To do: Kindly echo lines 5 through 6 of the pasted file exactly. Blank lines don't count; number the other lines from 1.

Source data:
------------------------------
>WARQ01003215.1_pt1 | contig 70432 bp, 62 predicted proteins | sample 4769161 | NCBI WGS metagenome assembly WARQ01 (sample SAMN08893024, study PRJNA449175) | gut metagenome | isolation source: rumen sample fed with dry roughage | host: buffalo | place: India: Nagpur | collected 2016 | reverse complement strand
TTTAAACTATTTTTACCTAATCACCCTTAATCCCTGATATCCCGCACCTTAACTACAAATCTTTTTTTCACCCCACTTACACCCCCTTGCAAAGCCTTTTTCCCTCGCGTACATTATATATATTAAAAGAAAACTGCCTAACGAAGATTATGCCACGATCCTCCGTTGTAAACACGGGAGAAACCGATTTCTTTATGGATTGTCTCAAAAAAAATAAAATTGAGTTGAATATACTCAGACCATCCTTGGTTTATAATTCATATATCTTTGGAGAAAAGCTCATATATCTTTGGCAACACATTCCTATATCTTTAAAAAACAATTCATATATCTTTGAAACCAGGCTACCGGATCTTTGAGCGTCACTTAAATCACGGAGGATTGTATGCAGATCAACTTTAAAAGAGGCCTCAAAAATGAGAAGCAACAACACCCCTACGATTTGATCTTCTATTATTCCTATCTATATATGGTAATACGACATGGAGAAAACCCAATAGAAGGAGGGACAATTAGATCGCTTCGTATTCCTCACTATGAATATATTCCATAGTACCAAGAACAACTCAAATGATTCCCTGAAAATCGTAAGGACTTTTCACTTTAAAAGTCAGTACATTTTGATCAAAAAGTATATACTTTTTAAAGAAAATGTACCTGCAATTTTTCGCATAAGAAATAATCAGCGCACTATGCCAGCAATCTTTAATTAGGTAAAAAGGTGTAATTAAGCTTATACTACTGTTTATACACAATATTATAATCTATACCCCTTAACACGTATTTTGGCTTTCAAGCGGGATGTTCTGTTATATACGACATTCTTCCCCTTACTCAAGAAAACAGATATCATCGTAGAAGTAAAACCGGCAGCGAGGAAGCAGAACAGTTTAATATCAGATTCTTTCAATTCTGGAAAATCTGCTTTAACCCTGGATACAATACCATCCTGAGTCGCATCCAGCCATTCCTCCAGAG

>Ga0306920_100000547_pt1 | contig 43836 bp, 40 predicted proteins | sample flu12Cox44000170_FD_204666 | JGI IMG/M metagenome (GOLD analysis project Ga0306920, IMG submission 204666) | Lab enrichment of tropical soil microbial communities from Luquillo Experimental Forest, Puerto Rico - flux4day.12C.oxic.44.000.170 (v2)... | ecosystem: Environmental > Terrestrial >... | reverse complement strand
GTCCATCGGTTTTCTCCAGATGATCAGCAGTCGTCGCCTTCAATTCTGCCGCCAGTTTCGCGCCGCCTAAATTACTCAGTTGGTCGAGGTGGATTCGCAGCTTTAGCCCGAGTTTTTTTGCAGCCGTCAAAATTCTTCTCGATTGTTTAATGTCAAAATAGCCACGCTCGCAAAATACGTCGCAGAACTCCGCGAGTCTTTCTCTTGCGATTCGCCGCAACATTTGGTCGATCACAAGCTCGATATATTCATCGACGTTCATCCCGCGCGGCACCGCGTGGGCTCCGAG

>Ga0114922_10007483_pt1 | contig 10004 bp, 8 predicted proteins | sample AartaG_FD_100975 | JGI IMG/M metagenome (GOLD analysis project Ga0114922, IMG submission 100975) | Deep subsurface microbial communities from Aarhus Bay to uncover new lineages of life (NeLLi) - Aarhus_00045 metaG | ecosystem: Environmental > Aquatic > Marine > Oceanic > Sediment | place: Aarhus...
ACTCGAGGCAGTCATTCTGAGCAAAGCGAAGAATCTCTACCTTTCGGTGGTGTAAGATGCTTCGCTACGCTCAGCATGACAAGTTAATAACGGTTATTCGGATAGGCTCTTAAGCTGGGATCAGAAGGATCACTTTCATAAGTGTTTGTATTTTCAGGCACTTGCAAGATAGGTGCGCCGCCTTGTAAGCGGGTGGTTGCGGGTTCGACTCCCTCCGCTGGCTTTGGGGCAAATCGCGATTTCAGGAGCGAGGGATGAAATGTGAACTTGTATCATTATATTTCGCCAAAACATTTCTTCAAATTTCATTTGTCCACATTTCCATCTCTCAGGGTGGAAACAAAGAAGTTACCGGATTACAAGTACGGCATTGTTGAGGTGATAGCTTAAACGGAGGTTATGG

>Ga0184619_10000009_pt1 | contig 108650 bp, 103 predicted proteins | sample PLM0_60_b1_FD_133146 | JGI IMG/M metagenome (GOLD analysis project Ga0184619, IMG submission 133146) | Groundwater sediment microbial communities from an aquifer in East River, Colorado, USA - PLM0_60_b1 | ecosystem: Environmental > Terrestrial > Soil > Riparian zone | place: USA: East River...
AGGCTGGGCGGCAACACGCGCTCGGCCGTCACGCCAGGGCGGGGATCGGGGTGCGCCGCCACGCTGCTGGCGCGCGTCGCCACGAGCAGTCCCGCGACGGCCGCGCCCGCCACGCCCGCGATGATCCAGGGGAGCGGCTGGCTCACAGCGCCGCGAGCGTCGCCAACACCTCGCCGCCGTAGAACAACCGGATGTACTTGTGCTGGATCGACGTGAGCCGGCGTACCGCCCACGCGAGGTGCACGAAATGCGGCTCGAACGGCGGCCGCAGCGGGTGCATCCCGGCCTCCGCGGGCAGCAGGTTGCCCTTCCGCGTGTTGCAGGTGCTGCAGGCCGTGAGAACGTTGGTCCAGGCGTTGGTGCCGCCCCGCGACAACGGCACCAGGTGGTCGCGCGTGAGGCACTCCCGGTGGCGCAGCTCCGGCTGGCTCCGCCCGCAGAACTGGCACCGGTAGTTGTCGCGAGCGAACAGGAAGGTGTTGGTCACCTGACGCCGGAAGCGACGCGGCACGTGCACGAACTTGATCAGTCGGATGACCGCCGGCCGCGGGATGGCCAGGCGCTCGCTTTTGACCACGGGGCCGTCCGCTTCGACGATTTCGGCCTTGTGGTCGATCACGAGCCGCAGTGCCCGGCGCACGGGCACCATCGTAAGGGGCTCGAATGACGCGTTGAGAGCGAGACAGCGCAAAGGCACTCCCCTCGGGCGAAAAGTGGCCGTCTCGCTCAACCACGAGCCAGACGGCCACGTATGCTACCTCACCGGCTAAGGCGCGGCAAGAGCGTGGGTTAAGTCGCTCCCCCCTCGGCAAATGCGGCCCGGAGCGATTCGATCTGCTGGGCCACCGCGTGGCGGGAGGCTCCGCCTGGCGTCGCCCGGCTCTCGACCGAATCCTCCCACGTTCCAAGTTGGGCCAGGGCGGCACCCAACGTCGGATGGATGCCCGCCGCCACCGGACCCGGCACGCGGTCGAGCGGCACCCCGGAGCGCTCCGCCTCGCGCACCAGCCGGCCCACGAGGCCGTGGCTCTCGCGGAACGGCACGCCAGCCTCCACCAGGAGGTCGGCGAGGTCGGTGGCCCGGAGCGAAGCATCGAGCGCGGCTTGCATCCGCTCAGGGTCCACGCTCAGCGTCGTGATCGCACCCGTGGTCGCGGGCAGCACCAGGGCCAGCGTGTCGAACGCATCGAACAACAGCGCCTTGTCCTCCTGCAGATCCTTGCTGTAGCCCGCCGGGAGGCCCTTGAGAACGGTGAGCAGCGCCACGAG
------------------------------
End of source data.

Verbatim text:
>Ga0114922_10007483_pt1 | contig 10004 bp, 8 predicted proteins | sample AartaG_FD_100975 | JGI IMG/M metagenome (GOLD analysis project Ga0114922, IMG submission 100975) | Deep subsurface microbial communities from Aarhus Bay to uncover new lineages of life (NeLLi) - Aarhus_00045 metaG | ecosystem: Environmental > Aquatic > Marine > Oceanic > Sediment | place: Aarhus...
ACTCGAGGCAGTCATTCTGAGCAAAGCGAAGAATCTCTACCTTTCGGTGGTGTAAGATGCTTCGCTACGCTCAGCATGACAAGTTAATAACGGTTATTCGGATAGGCTCTTAAGCTGGGATCAGAAGGATCACTTTCATAAGTGTTTGTATTTTCAGGCACTTGCAAGATAGGTGCGCCGCCTTGTAAGCGGGTGGTTGCGGGTTCGACTCCCTCCGCTGGCTTTGGGGCAAATCGCGATTTCAGGAGCGAGGGATGAAATGTGAACTTGTATCATTATATTTCGCCAAAACATTTCTTCAAATTTCATTTGTCCACATTTCCATCTCTCAGGGTGGAAACAAAGAAGTTACCGGATTACAAGTACGGCATTGTTGAGGTGATAGCTTAAACGGAGGTTATGG